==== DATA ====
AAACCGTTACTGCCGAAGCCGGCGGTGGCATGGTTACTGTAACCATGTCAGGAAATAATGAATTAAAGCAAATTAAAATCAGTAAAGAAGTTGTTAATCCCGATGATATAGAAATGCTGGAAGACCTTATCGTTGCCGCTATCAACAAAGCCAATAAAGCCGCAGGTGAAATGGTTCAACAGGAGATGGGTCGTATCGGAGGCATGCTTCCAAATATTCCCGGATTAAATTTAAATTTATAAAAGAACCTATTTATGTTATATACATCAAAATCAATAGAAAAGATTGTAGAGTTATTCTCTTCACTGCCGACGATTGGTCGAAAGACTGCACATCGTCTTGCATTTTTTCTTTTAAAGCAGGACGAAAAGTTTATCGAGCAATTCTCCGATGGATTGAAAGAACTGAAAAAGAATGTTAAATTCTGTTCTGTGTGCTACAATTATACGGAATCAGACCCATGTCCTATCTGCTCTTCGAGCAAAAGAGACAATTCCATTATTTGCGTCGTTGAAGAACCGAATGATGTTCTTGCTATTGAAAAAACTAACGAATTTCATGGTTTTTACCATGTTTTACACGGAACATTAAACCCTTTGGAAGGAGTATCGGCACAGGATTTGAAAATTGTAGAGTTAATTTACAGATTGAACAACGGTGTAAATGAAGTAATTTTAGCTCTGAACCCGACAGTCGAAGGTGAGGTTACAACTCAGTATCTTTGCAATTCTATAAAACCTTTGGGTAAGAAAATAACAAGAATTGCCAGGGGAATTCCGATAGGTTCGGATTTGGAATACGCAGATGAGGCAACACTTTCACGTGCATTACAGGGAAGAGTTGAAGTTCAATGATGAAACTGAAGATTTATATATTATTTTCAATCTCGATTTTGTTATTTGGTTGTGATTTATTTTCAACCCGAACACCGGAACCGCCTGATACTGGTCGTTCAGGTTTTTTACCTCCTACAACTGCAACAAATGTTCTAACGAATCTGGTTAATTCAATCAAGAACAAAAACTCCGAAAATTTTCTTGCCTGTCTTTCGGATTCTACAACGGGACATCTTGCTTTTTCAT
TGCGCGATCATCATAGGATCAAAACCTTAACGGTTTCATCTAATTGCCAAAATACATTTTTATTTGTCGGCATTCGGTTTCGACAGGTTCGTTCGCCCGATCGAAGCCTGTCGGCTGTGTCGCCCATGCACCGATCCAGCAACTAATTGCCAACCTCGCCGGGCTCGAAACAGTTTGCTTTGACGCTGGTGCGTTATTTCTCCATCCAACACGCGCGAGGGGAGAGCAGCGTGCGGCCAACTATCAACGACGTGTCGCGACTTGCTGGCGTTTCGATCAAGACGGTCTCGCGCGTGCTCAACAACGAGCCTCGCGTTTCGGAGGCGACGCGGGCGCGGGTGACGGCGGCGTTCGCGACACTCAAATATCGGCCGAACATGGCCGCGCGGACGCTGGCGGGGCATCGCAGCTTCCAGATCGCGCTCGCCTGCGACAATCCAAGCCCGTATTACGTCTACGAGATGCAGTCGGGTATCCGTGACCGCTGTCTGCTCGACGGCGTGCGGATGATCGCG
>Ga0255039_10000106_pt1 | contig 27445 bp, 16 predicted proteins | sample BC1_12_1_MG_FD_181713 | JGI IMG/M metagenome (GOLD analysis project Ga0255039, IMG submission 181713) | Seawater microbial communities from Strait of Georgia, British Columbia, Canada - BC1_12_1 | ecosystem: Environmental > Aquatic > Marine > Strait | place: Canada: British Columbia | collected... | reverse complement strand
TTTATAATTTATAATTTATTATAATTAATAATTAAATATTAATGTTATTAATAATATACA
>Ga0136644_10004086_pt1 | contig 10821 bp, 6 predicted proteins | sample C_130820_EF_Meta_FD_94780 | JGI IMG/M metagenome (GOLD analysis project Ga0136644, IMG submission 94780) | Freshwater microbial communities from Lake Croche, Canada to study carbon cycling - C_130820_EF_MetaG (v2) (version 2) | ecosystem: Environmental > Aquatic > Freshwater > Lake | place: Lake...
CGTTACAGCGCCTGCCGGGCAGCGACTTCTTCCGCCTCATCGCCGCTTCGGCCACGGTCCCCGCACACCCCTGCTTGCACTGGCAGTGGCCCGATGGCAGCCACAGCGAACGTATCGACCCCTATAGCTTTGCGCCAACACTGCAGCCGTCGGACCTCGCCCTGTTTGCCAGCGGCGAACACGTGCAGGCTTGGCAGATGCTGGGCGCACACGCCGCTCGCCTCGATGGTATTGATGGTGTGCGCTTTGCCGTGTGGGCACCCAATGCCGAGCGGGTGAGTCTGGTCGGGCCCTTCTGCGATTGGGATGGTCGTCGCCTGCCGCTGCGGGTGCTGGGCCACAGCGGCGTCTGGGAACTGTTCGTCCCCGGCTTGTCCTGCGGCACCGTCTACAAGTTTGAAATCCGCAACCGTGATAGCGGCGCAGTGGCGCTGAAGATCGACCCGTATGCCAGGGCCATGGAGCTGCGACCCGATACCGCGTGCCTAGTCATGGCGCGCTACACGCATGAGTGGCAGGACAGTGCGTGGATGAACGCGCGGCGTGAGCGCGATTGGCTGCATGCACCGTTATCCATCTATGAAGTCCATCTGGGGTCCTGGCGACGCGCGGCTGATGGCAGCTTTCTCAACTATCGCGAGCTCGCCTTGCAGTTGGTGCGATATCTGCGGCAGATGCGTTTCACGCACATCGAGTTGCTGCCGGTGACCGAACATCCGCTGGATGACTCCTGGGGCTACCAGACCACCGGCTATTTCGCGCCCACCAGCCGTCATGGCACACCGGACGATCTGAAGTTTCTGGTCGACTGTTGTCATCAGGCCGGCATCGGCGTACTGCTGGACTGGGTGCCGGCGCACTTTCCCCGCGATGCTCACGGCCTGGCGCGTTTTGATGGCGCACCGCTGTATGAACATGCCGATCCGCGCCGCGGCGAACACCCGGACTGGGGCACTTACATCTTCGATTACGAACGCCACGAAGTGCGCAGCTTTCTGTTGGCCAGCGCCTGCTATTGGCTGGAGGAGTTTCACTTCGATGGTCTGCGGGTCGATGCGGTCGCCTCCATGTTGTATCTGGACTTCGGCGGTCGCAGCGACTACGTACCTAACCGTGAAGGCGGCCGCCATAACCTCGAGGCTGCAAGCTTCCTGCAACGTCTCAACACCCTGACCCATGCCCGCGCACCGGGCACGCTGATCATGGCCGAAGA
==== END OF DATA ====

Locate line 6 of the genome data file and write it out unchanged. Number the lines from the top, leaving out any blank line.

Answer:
CGTTACAGCGCCTGCCGGGCAGCGACTTCTTCCGCCTCATCGCCGCTTCGGCCACGGTCCCCGCACACCCCTGCTTGCACTGGCAGTGGCCCGATGGCAGCCACAGCGAACGTATCGACCCCTATAGCTTTGCGCCAACACTGCAGCCGTCGGACCTCGCCCTGTTTGCCAGCGGCGAACACGTGCAGGCTTGGCAGATGCTGGGCGCACACGCCGCTCGCCTCGATGGTATTGATGGTGTGCGCTTTGCCGTGTGGGCACCCAATGCCGAGCGGGTGAGTCTGGTCGGGCCCTTCTGCGATTGGGATGGTCGTCGCCTGCCGCTGCGGGTGCTGGGCCACAGCGGCGTCTGGGAACTGTTCGTCCCCGGCTTGTCCTGCGGCACCGTCTACAAGTTTGAAATCCGCAACCGTGATAGCGGCGCAGTGGCGCTGAAGATCGACCCGTATGCCAGGGCCATGGAGCTGCGACCCGATACCGCGTGCCTAGTCATGGCGCGCTACACGCATGAGTGGCAGGACAGTGCGTGGATGAACGCGCGGCGTGAGCGCGATTGGCTGCATGCACCGTTATCCATCTATGAAGTCCATCTGGGGTCCTGGCGACGCGCGGCTGATGGCAGCTTTCTCAACTATCGCGAGCTCGCCTTGCAGTTGGTGCGATATCTGCGGCAGATGCGTTTCACGCACATCGAGTTGCTGCCGGTGACCGAACATCCGCTGGATGACTCCTGGGGCTACCAGACCACCGGCTATTTCGCGCCCACCAGCCGTCATGGCACACCGGACGATCTGAAGTTTCTGGTCGACTGTTGTCATCAGGCCGGCATCGGCGTACTGCTGGACTGGGTGCCGGCGCACTTTCCCCGCGATGCTCACGGCCTGGCGCGTTTTGATGGCGCACCGCTGTATGAACATGCCGATCCGCGCCGCGGCGAACACCCGGACTGGGGCACTTACATCTTCGATTACGAACGCCACGAAGTGCGCAGCTTTCTGTTGGCCAGCGCCTGCTATTGGCTGGAGGAGTTTCACTTCGATGGTCTGCGGGTCGATGCGGTCGCCTCCATGTTGTATCTGGACTTCGGCGGTCGCAGCGACTACGTACCTAACCGTGAAGGCGGCCGCCATAACCTCGAGGCTGCAAGCTTCCTGCAACGTCTCAACACCCTGACCCATGCCCGCGCACCGGGCACGCTGATCATGGCCGAAGA